As we neared our exit, anxious for a warm fire and a bottle of wine to console away the rain and the fearful experience, my brilliant sister remembered seeing a Fiat dealer with a repair shop not far from our rental. Yes, yes! She's right! We all remembered now. Lucky for us the windows blazed forth light; they were still open. I repeated the Tale of Woe and the charades. They called more people over and had me repeat the story so others could enjoy the show. No problem, they said. Indeed, the car is too new for us to stock the part but we can order it. And in the meantime, we'll take the wipers off the new car here in our showroom and put them on your car, he said with a grin. And they did just that, even recommending a nearby restaurant as they completed the work. (We were eventually reimbursed, in case you're wondering. )

On another car rental experience we parked our own little macchina in the lunga sosta lot at the airport. This involves parking about 124 kilometers from the terminal and taking an over-crowded shuttle bus. This, my friends, is what it means to go native. You know you've truly become part of the local scene when you're face to armpit in a packed bus while your luggage rockets about causing bodily injury to strangers and you are muttering "uffa" and "porca miseria" along with the rest of them.

Then there was the embarrassment in Florence. When Bryan's parents paid a visit, my father-in-law was nearly left on a curb to fend for himself when he committed the mortal sin of not only entering but also purchasing something at McDonald's in Firenze. We left him unattended for two measly minutes; he returned happily licking a soft-serve ice cream cone. In Italy, the land of gelato! I know you understand my embarrassment; you can also bet we will never let him forget this infraction.

Dining is a true joy in Italy, of course, but some of our guests have been a bit timid about the whole affair, mostly because many restaurants in our part of the country do not have written menus. Naturally, I translate the orally-recited daily menu but they seem to think I'm either holding something back or trying to trick them into eating something they would deem disgusting. While I will admit to considering ordering a nice plate of trippa for my father-in-law after The Ice Cream Incident, as it has come to be called, I was merciful and dutifully translated accurately. Still, there is some trepidation, which I think may reflect poorly on their opinion of me, or perhaps my reputation as a jokester. But really, I don't joke around when it comes to food. It's just too important a part of the whole Italian experience.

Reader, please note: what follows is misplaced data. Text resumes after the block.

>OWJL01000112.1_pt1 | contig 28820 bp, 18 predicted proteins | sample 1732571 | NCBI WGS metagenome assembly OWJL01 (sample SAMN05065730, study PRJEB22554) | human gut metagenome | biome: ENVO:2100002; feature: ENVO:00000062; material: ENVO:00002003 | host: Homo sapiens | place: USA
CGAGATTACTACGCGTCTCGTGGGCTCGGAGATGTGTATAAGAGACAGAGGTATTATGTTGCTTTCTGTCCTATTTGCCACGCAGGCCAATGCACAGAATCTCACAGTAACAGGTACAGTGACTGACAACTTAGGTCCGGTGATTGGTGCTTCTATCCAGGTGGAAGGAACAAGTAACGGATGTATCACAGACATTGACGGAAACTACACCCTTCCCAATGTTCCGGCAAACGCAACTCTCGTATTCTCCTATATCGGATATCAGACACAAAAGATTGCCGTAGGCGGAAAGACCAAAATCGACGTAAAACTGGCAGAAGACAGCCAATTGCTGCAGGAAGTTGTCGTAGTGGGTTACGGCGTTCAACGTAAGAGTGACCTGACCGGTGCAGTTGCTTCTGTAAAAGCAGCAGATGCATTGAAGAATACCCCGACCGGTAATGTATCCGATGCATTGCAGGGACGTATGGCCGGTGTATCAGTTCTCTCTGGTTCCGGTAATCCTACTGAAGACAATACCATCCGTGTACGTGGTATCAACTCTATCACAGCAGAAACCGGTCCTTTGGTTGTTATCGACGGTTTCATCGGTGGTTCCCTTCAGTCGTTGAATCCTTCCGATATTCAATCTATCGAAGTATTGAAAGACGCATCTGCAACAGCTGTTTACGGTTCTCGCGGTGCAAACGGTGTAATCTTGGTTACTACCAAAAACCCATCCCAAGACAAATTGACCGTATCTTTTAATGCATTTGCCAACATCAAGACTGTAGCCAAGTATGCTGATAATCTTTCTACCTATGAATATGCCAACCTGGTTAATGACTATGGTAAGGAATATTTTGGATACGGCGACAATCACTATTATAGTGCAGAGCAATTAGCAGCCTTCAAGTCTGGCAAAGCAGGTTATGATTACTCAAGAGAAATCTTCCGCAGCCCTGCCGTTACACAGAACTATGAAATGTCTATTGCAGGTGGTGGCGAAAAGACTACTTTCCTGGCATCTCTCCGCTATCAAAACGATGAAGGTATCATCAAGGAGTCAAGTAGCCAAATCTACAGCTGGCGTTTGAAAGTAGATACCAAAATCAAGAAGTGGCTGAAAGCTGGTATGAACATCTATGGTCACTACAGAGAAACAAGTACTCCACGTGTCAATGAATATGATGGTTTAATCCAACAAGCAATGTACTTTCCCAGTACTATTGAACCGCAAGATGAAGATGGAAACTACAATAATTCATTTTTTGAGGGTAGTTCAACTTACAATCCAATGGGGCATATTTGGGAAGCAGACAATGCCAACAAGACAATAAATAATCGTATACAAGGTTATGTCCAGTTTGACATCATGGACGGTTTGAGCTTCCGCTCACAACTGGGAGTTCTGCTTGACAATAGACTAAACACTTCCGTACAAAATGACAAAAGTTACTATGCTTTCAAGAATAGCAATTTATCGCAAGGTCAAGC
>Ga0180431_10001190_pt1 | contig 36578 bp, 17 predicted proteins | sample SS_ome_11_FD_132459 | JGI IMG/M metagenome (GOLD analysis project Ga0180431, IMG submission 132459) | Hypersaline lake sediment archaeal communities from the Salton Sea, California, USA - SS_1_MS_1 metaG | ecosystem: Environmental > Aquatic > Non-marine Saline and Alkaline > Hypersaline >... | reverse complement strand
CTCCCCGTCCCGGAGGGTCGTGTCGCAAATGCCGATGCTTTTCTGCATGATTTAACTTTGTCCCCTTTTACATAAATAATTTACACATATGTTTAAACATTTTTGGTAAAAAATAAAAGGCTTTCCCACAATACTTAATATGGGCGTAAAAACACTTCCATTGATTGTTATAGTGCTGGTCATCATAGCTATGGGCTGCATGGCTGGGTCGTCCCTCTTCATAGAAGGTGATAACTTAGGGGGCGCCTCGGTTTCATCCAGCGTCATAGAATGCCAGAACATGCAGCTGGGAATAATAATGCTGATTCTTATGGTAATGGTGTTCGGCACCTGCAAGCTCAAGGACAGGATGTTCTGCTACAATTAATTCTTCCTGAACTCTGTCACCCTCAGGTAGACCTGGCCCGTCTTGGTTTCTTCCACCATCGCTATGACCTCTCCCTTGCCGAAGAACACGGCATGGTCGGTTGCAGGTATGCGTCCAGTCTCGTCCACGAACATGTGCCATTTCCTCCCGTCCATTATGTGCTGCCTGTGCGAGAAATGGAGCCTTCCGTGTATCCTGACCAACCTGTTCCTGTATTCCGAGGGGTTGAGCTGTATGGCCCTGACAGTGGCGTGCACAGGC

Wonderful opportunities always present themselves when visitors come calling. When I took my uncle and sister to see the grotto where the local saint Emidio was originally interred, a neighbor came out and opened the little chapel, but also took us into his own portion of the cave structure next door, telling us about his experiences hiding there with other townspeople during the bombardments of World War II. My trip to Basilicata with my cousins is one I'll treasure forever. Laughing until I snorted with friends from New Mexico. New Year's Eve in the piazza with my uncle and aunt watching fireworks and being plied with champagne from strangers. Wonderfully leisurely meals. Drives through time-worn landscapes and fortified hill towns. These are the unforgettable things about being here and showing off our corner of the bel paese to those who make the trek half-way around the globe to see us.

When it all comes down to it, we'd rather be tired and have a dusty house than trade these happenings for sleep and tranquility. Maybe we need to give some serious thought to trading in the Ford Fiesta for a vagabond camper, after all.

Valerie Schneider is a freelance writer, who lived in New Mexico for twenty years before trading the high desert for the medieval hill towns of Italy in May, 2006. She is a regular contributor to Slow Travel, pens travel agency newsletters, and has written for Arthur Frommer’s Budget Travel. She and her husband, Bryan, currently reside in Ascoli Piceno where they conduct small-group tours called Panorama Italy. Read more on her blog, 2 Baci in a Pinon Tree. See Valerie's Slow Travel Member page.

© Valerie Schneider, 2007